"Particle Fever" observes as physicists test for the elusive Hoggs boson particle. Credit: CERN
'Particle Fever' Director: Mark Levinson Genre: Documentary Rating: NR 4 (out of 5) Globes
Science doesn’t happen fast. In fact, it’s painfully, exhaustingly slow, often interrupted by unforeseen setbacks and frustrations. This is to say it doesn’t lend itself easily to drama. One exception is the search for the elusive Higgs boson particle — the one major (and central) theorized particle that, up until last year, wasn’t found. (It's also known as the "God particle," a term that enrages nearly all physicists.) Because this is science, it’s only been “strongly” indicated that it was found. But its discovery was relatively, as far as science goes, fast. All physicists had to do was turn on a machine…that took four decades to get funding for…and which broke down when it first ran…and then wound up not ready to run again for another five years. Even the filmable scientific discoveries take forever.
Still, a documentary crew were there for all of it. In “Particle Fever,” we see science, and scientists — excitable, anxious, adorably nerdy scientists — freaking out as they’re about to fire up the Large Hadron Collider (LHC), one of the largest machines ever built by man. (In a very scientist way of articulating their glee, one offers this sound-byte: “The hype is approximately accurate.”) Their excitement is double-edged: The experiment could go either way, meaning it could validate predictions, some of which many have worked on for their entire careers, or it could invalidate them, meaning they’ve essentially wasted their lives.
That mix of anxiety and excitement is the real focus of “Particle Fever.” The experiment itself is unbelievably exciting, no less because you can actually watch it — although only to a degree follow it. The filmmakers, and the scientists they’ve made their main stars, are excellent at breaking this down for the layperson. (The editing is by no less than Walter Murch, the peerlessly precise renaissance man who cut “Apocalypse Now,” did the dense sound design on “The Conversation” and also directed the underrated “Return to Oz.”)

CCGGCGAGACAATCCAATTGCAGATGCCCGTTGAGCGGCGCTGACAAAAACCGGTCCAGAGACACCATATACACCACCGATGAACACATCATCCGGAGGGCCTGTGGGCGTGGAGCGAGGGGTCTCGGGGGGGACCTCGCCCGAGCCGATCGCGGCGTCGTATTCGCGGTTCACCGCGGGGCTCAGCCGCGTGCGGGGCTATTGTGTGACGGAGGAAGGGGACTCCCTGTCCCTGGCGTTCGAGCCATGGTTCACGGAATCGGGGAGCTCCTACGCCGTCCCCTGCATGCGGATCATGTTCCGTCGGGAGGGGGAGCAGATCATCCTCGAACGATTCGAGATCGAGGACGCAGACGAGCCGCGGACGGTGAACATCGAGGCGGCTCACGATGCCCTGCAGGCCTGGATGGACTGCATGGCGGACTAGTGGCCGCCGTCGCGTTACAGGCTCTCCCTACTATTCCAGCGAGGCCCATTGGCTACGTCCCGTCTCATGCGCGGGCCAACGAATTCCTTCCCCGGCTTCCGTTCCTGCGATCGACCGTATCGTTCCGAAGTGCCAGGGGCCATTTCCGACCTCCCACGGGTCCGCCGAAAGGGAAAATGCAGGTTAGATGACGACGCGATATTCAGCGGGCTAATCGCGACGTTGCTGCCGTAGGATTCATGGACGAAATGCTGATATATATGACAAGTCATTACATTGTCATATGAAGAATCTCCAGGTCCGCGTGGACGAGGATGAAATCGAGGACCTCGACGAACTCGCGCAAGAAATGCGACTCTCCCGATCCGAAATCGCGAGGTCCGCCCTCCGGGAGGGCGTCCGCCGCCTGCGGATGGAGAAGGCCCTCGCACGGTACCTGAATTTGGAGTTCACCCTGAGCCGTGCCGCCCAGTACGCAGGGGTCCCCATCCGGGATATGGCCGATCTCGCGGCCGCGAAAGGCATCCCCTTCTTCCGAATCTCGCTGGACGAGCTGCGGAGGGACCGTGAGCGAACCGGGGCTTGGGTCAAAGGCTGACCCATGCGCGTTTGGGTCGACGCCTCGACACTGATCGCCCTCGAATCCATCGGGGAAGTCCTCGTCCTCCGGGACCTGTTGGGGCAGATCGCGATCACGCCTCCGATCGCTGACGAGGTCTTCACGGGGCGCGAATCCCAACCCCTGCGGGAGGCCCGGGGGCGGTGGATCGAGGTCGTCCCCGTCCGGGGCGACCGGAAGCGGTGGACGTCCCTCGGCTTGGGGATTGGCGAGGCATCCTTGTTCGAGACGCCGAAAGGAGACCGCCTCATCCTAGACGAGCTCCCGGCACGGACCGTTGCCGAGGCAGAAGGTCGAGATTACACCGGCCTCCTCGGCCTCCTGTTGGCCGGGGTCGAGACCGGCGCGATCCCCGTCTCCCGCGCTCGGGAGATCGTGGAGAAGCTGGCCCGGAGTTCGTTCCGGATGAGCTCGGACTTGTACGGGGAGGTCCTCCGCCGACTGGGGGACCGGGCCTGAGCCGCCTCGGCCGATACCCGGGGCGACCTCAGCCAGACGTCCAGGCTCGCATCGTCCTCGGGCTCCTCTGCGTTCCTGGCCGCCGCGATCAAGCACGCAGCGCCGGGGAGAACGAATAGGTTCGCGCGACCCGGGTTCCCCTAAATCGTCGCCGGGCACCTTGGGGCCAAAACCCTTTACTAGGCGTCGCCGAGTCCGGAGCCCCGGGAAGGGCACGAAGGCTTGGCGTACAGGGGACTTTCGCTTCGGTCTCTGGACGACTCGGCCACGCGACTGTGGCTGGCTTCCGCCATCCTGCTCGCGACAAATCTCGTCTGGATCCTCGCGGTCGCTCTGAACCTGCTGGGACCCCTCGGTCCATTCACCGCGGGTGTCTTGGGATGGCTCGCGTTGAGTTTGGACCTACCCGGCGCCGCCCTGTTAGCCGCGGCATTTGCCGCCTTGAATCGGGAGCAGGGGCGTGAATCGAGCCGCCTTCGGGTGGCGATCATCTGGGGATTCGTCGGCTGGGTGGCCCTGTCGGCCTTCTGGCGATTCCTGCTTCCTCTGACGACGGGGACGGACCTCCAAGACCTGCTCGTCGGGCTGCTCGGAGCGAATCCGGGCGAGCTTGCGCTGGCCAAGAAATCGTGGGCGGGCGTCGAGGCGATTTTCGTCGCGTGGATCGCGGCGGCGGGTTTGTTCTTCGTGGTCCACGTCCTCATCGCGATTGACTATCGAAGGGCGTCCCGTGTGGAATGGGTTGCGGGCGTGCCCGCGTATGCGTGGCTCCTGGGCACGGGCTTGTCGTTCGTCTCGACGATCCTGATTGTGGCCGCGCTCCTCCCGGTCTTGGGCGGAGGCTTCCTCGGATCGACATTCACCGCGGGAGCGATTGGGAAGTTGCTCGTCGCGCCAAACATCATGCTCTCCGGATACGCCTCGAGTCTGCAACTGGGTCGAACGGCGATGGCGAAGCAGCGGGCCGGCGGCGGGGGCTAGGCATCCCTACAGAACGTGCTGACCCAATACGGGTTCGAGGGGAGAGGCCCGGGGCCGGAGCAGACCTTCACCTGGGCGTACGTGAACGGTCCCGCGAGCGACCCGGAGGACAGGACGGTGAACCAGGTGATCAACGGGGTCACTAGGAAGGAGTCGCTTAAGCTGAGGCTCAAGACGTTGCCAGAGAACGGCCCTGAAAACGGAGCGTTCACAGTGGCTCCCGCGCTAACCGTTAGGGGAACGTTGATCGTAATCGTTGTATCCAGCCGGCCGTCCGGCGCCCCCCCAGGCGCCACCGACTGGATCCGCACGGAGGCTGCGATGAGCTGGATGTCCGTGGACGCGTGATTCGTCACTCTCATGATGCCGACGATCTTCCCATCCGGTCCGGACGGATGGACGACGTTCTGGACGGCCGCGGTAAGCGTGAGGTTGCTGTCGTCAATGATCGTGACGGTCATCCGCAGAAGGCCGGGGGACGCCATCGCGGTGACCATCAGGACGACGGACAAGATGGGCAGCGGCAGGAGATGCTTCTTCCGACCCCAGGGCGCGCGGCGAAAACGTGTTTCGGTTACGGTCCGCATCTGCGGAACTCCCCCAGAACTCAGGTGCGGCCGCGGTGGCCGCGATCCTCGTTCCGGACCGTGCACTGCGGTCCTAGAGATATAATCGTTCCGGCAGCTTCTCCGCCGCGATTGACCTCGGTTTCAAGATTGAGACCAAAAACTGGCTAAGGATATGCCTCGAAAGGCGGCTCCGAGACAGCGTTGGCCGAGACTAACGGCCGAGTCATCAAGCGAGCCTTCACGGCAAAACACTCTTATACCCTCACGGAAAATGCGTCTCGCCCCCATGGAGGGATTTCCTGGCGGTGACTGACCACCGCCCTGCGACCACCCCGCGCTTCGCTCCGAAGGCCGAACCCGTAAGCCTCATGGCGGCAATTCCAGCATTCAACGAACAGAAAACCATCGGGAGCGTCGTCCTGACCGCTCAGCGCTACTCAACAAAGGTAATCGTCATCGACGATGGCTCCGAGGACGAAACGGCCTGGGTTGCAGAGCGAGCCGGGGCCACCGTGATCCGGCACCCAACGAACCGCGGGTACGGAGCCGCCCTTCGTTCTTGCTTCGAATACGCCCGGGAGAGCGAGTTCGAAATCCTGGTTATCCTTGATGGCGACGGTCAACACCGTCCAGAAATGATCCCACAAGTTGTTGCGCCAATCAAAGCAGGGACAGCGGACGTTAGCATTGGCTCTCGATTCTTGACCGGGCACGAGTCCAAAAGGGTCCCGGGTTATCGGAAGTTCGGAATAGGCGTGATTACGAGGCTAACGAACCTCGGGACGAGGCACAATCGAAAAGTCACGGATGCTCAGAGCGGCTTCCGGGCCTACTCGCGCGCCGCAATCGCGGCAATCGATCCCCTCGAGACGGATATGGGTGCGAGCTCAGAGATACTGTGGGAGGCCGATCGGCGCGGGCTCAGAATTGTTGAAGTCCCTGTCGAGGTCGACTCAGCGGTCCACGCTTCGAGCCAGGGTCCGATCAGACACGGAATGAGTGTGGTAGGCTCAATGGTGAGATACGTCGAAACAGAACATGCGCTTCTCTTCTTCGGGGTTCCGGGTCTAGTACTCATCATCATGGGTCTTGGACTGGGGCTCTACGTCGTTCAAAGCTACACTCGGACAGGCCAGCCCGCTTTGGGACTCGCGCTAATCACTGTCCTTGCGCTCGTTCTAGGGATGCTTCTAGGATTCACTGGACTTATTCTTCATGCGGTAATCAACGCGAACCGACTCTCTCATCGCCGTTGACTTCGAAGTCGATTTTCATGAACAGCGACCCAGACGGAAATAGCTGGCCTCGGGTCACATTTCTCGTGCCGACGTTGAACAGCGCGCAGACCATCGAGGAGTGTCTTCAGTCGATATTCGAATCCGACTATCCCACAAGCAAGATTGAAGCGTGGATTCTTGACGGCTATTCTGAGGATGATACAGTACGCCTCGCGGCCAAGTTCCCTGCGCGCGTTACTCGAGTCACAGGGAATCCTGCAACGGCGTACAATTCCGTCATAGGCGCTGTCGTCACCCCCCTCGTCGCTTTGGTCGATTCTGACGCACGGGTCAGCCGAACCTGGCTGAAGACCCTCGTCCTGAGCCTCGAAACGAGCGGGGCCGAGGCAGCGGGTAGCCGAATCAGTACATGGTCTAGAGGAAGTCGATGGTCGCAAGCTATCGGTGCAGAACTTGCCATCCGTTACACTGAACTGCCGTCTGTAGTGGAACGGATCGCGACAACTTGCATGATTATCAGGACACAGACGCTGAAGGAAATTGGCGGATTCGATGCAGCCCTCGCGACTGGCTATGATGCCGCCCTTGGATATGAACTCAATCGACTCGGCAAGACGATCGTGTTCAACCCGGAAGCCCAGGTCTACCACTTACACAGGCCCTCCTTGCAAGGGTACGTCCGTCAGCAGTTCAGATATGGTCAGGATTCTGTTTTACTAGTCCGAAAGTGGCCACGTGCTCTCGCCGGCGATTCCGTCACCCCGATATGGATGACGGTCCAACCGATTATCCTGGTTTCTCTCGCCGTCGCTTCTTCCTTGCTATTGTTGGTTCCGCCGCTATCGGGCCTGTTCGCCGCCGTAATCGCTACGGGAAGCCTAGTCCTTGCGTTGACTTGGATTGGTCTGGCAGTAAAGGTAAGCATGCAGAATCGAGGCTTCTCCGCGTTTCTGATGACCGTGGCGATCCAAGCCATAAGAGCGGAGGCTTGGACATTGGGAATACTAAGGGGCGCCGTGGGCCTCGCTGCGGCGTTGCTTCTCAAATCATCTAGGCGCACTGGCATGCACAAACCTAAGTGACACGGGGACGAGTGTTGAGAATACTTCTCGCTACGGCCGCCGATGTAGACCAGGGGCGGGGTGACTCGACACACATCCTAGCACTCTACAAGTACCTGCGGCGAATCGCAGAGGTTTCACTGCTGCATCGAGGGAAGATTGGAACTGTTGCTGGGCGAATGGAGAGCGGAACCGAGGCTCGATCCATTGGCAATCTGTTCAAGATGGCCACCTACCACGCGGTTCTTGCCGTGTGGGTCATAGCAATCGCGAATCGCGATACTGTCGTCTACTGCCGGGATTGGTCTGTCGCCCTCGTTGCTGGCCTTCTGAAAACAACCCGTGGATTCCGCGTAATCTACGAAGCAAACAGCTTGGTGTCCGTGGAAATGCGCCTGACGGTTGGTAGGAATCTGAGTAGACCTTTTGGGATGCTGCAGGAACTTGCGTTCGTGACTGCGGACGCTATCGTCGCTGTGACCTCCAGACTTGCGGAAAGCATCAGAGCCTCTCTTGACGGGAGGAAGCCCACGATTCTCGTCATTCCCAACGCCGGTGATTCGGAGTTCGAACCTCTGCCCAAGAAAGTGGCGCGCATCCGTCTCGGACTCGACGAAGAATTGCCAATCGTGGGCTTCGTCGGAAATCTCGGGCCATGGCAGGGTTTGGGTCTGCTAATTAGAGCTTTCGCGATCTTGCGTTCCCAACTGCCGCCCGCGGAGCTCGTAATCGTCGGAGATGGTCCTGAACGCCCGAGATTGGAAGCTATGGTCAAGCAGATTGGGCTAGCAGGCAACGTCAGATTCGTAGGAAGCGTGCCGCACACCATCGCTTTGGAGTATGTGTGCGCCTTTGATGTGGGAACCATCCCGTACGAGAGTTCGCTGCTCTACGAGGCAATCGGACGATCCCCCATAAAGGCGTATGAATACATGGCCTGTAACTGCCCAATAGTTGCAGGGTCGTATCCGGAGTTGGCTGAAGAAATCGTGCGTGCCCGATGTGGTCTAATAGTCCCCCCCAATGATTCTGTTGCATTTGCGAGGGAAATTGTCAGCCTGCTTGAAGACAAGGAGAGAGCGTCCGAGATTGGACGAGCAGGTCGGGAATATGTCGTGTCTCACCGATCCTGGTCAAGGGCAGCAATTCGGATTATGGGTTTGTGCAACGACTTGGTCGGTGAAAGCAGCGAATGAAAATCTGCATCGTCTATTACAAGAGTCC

The filmmaking captures the thrill of science as it’s happening. When science isn’t happening, its practitioners are humble, self-effacing. When grilled by an economist to ask what spending will reap, one of them happily admits, “I have no idea.” Science, to the frustration of plebeians — and scientists, for that matter — often functions through a fog of unpredictability. Radio waves, he points out, weren’t discovered because someone was looking for radio waves.
But just as captivating as the science itself is the act of simply watching the scientists. One of them describes the electricity of the event as “like a group of six year olds whose birthday is next week.” In fact, they get too worked up: They party before the first, failed run in 2008, complete with endearingly misjudged raps (with a Stephen Hawking sample interlude, natch). On the other hand, they have to be ready for the test to prove some of their theories right or wrong. The scientific method is built around accepting failure and admitting when your work has been disproven. Still, humbleness doesn’t come easy, even for them. One of our stars admits, forcefully, “I don’t believe in trying. I believe in getting it right.” Hey, we’re all human.